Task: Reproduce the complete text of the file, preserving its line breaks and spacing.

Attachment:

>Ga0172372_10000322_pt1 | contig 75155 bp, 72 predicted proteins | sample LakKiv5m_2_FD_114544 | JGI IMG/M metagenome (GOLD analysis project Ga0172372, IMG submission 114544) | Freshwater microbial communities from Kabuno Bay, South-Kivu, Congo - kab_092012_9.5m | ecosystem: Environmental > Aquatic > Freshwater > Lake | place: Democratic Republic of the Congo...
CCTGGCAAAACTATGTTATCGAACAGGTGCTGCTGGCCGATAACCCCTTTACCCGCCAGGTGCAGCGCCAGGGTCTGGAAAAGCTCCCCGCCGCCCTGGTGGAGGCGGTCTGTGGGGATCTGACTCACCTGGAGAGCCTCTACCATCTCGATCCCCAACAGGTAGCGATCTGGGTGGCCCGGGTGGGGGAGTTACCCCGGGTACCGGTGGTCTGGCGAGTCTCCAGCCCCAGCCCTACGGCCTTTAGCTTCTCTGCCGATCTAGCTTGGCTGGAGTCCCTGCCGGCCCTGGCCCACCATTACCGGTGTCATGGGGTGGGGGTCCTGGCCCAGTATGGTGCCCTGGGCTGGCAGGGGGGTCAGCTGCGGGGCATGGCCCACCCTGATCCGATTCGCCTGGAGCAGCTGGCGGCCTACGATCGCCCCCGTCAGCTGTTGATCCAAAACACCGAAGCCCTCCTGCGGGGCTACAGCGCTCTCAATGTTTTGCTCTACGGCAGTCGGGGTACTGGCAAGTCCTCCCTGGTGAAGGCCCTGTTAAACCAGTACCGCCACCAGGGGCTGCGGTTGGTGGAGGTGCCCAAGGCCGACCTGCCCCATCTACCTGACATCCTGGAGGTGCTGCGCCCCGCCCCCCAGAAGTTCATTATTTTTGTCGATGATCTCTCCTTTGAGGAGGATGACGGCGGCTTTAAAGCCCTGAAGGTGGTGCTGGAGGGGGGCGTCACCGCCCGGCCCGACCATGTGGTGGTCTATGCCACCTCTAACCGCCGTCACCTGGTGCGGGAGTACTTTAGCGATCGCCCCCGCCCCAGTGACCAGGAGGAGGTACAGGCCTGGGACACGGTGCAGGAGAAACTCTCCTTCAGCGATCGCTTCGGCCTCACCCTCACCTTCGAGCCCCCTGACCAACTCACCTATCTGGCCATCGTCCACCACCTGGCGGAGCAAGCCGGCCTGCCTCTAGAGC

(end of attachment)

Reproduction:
>Ga0172372_10000322_pt1 | contig 75155 bp, 72 predicted proteins | sample LakKiv5m_2_FD_114544 | JGI IMG/M metagenome (GOLD analysis project Ga0172372, IMG submission 114544) | Freshwater microbial communities from Kabuno Bay, South-Kivu, Congo - kab_092012_9.5m | ecosystem: Environmental > Aquatic > Freshwater > Lake | place: Democratic Republic of the Congo...
CCTGGCAAAACTATGTTATCGAACAGGTGCTGCTGGCCGATAACCCCTTTACCCGCCAGGTGCAGCGCCAGGGTCTGGAAAAGCTCCCCGCCGCCCTGGTGGAGGCGGTCTGTGGGGATCTGACTCACCTGGAGAGCCTCTACCATCTCGATCCCCAACAGGTAGCGATCTGGGTGGCCCGGGTGGGGGAGTTACCCCGGGTACCGGTGGTCTGGCGAGTCTCCAGCCCCAGCCCTACGGCCTTTAGCTTCTCTGCCGATCTAGCTTGGCTGGAGTCCCTGCCGGCCCTGGCCCACCATTACCGGTGTCATGGGGTGGGGGTCCTGGCCCAGTATGGTGCCCTGGGCTGGCAGGGGGGTCAGCTGCGGGGCATGGCCCACCCTGATCCGATTCGCCTGGAGCAGCTGGCGGCCTACGATCGCCCCCGTCAGCTGTTGATCCAAAACACCGAAGCCCTCCTGCGGGGCTACAGCGCTCTCAATGTTTTGCTCTACGGCAGTCGGGGTACTGGCAAGTCCTCCCTGGTGAAGGCCCTGTTAAACCAGTACCGCCACCAGGGGCTGCGGTTGGTGGAGGTGCCCAAGGCCGACCTGCCCCATCTACCTGACATCCTGGAGGTGCTGCGCCCCGCCCCCCAGAAGTTCATTATTTTTGTCGATGATCTCTCCTTTGAGGAGGATGACGGCGGCTTTAAAGCCCTGAAGGTGGTGCTGGAGGGGGGCGTCACCGCCCGGCCCGACCATGTGGTGGTCTATGCCACCTCTAACCGCCGTCACCTGGTGCGGGAGTACTTTAGCGATCGCCCCCGCCCCAGTGACCAGGAGGAGGTACAGGCCTGGGACACGGTGCAGGAGAAACTCTCCTTCAGCGATCGCTTCGGCCTCACCCTCACCTTCGAGCCCCCTGACCAACTCACCTATCTGGCCATCGTCCACCACCTGGCGGAGCAAGCCGGCCTGCCTCTAGAGC